Verses 1-2: The arm of the LORD it is talking of is clearly the actions God is going to go through to reveal the Messiah! It is an interesting note for the reader of verse 2 to notice that when Jesus Christ rose from the dead it was on the feasts of First Fruits when a priest went out to the fields to see if any seeds had emerged. When he saw a small, tender and weak plant sticking out of the ground, he carefully scooped it up and brought it back to the temple where he sacrificed it to God.

Verse 2 says that ‘He shall grow up before Him as a tender plant’ Interesting how the feast of the First Fruits was on the exact day and perhaps hour that Jesus rose from the dead! Now, also, when a seed sticks its’ head out it maybe pretty but it has no value. You can’t eat a seedling. Verse 2 relates that to Jesus, ‘He hath no form nor comeliness; and when we shall see Him, there is no beauty that we should desire Him.’ This goes perfectly with Nathanael’s famous words, “Can there any good thing come out of Nazareth?”

Verse 3-4: What could describe Jesus’ last hours before dying no the cross than the beginning of verse 3? He is despised, He is rejected, He is a man of sorrows and those who had followed Him hid (Matthew 26:56). We brought the Roman regiment better pleasure then to wipe and strike a man that had supposedly tried to usurp the throne? What gave the Pharisees better glee then seeing their enemy, God Almighty, hanging in front of their eyes? What gave the religious sects better satisfactions then to see their Savior bleeding for them? They saw Him through dark glasses!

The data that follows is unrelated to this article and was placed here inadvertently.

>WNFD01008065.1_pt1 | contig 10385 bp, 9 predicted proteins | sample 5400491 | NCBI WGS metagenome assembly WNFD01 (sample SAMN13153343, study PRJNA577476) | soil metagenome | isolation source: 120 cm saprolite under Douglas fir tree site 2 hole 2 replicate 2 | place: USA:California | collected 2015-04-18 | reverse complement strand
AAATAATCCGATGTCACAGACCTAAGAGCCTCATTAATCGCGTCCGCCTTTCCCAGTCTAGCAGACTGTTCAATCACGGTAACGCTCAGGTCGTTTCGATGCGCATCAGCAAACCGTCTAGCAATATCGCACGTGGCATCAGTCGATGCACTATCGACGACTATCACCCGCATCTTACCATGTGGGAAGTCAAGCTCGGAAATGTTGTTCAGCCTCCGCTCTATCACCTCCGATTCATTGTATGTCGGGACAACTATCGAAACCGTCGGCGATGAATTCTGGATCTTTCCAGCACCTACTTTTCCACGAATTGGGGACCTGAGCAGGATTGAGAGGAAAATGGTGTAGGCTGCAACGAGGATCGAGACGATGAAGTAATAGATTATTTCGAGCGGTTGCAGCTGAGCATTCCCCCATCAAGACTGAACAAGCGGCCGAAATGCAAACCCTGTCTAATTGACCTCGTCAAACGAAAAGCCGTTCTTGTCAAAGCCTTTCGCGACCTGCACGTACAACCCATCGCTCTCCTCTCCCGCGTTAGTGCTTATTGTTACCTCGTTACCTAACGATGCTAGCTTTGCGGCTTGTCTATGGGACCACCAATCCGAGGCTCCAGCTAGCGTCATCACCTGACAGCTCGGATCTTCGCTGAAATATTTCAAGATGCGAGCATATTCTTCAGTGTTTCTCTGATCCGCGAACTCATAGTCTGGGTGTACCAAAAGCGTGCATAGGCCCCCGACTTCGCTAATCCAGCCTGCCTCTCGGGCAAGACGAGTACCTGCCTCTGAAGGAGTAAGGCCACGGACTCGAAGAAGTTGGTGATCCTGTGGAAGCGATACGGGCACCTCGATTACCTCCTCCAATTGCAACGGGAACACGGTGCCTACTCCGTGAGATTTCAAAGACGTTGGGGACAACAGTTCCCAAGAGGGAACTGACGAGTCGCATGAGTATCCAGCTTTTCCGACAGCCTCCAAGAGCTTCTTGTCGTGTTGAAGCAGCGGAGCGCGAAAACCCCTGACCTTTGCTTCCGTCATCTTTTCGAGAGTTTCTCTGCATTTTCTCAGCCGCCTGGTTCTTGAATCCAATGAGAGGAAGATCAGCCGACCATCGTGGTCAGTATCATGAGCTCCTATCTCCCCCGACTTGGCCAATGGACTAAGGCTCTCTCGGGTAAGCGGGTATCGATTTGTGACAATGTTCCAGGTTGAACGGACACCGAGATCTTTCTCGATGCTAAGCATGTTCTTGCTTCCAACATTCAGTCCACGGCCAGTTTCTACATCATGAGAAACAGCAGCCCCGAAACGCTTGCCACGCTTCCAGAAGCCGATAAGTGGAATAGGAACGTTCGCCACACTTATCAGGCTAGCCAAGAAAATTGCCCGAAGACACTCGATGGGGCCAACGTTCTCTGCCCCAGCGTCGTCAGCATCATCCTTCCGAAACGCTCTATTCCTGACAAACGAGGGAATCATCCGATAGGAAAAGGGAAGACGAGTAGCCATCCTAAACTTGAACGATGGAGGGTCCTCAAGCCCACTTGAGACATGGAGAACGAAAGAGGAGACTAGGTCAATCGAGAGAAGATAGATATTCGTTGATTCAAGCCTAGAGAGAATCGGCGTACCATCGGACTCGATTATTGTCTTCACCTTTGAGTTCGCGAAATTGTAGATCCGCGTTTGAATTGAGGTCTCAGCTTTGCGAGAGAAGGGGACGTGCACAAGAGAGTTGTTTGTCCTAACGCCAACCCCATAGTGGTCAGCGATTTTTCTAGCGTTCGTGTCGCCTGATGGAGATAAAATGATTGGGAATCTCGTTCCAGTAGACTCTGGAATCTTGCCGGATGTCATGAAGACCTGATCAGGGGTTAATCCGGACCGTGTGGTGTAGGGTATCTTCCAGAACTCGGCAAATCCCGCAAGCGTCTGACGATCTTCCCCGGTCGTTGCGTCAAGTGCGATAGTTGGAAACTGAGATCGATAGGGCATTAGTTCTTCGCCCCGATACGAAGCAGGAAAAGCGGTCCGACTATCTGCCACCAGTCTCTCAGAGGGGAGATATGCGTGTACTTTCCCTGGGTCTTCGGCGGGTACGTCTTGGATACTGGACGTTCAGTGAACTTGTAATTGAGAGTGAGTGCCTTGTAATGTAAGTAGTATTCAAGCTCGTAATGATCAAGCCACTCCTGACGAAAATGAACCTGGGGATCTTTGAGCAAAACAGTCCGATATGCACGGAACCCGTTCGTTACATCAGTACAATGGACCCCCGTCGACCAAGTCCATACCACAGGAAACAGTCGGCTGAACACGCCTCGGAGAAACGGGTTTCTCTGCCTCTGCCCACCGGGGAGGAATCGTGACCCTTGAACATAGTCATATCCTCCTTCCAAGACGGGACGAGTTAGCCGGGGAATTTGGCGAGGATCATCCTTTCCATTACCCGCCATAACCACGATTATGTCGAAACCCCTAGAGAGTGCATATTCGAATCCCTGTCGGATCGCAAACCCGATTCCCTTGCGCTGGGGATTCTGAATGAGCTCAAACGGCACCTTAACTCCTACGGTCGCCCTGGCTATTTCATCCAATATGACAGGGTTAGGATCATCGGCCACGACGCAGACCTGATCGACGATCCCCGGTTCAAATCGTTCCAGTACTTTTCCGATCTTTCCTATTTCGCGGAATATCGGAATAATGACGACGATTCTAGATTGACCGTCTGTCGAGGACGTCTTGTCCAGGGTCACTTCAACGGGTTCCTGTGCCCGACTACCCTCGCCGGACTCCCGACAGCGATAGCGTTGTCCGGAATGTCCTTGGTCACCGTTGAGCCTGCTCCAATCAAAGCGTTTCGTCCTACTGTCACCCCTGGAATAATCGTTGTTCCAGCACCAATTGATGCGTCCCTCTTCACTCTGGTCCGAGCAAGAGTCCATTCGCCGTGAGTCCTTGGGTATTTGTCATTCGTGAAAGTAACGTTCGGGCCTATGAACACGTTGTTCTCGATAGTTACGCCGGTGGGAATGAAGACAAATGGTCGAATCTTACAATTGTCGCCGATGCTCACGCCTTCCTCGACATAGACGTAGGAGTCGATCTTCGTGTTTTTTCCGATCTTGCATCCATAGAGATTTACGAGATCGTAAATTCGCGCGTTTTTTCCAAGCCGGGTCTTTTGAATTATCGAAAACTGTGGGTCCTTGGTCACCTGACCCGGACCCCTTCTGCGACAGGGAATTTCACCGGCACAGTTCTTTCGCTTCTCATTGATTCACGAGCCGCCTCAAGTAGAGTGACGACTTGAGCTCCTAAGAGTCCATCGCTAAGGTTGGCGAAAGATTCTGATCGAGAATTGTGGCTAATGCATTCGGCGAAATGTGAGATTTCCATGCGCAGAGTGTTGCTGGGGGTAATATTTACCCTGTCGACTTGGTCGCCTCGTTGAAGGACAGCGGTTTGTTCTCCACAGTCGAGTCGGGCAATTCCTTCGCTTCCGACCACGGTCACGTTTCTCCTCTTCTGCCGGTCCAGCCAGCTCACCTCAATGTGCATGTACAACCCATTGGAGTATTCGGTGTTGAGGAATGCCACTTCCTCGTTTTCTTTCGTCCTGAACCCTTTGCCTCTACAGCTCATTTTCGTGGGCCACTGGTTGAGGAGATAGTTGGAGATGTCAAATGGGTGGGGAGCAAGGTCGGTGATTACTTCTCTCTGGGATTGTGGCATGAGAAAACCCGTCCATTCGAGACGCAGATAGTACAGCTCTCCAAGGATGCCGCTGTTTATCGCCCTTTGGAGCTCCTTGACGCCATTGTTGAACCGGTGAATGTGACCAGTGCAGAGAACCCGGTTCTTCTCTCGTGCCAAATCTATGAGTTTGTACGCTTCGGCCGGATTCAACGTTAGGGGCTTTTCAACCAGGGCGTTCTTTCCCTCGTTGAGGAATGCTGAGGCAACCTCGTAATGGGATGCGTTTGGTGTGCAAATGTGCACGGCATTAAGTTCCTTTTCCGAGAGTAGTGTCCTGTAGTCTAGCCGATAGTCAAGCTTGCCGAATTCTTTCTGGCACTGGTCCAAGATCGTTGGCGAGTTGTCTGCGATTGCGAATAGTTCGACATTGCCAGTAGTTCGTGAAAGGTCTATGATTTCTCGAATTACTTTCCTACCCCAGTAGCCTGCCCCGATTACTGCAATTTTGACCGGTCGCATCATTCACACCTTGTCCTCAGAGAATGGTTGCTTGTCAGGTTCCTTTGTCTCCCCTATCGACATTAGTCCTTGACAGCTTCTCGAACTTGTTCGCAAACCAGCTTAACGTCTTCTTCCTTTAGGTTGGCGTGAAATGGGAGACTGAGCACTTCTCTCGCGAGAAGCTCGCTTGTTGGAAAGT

Verse 5-6: Jesus was whipped 39 times! But, these weren’t just a little whip people use on horses or other animals. No, this whip they flogged Him with is a force to be reckoned with.

The whip:

Name: Flagrum

Design: Long, with bones and sharp objects intertwined within the straps of leather.

Wielders: Strong Romans, with years of practice!

A flagrum beating by a Roman soldier killed many men before they could reach a cross. When Jesus was whipped so bad He was tied to a low post, this stretched His back skin and made it easier to tear.

It just goes beyond me about how all us sheep can go astray from the LORD and it is the very God we rejected that comes down to earth to take our sins away and put them on His Son! His ONLY begotten Son!!!!

Verse 7-9: In the beginning when Adam and Eve disobeyed God they were brought to justice and because of their sin they died. But, the interesting fact in that sentence is that Adam and Eve didn’t die until after they sinned.  We may not think of it much but do you know a human can not die unless they have sinned?

OK, but how did Jesus die? You may think that is a contradiction in the Bible. How could Jesus be sinless yet die because of sin?

Here’s the thing, Jesus didn’t die because of His sin, He had none, He died because of our sin! Here is a scenario to illustrate this point:

Bill just committed a crime.

Will witnessed the crime and covers for Bill by taking the punishment.

Will gets punished for a crime, yet he is not guilty.

Sounds pretty simple when put n that scenario doesn’t it? The same thing goes for Jesus and our sins thrown upon Him. Jesus bore the punishment without the crime!

Verses 10-12: In the last commentary we explored the question about whether or not Jesus was sinless or not. In this verse we see more than just the punishment of sin being taken away we see the sin being taken away!

As verse 12 describes Jesus poured out His soul unto death. Without bearing and taking our sin away from us Jesus wouldn’t have died. Remember, Jesus wasn’t a sinner, He just took the punishment and sin away from us.

So, as Isaiah 53 comes to a conclusion it is no doubt to me that this chapter is foretelling the life of Jesus Christ, the Son of God!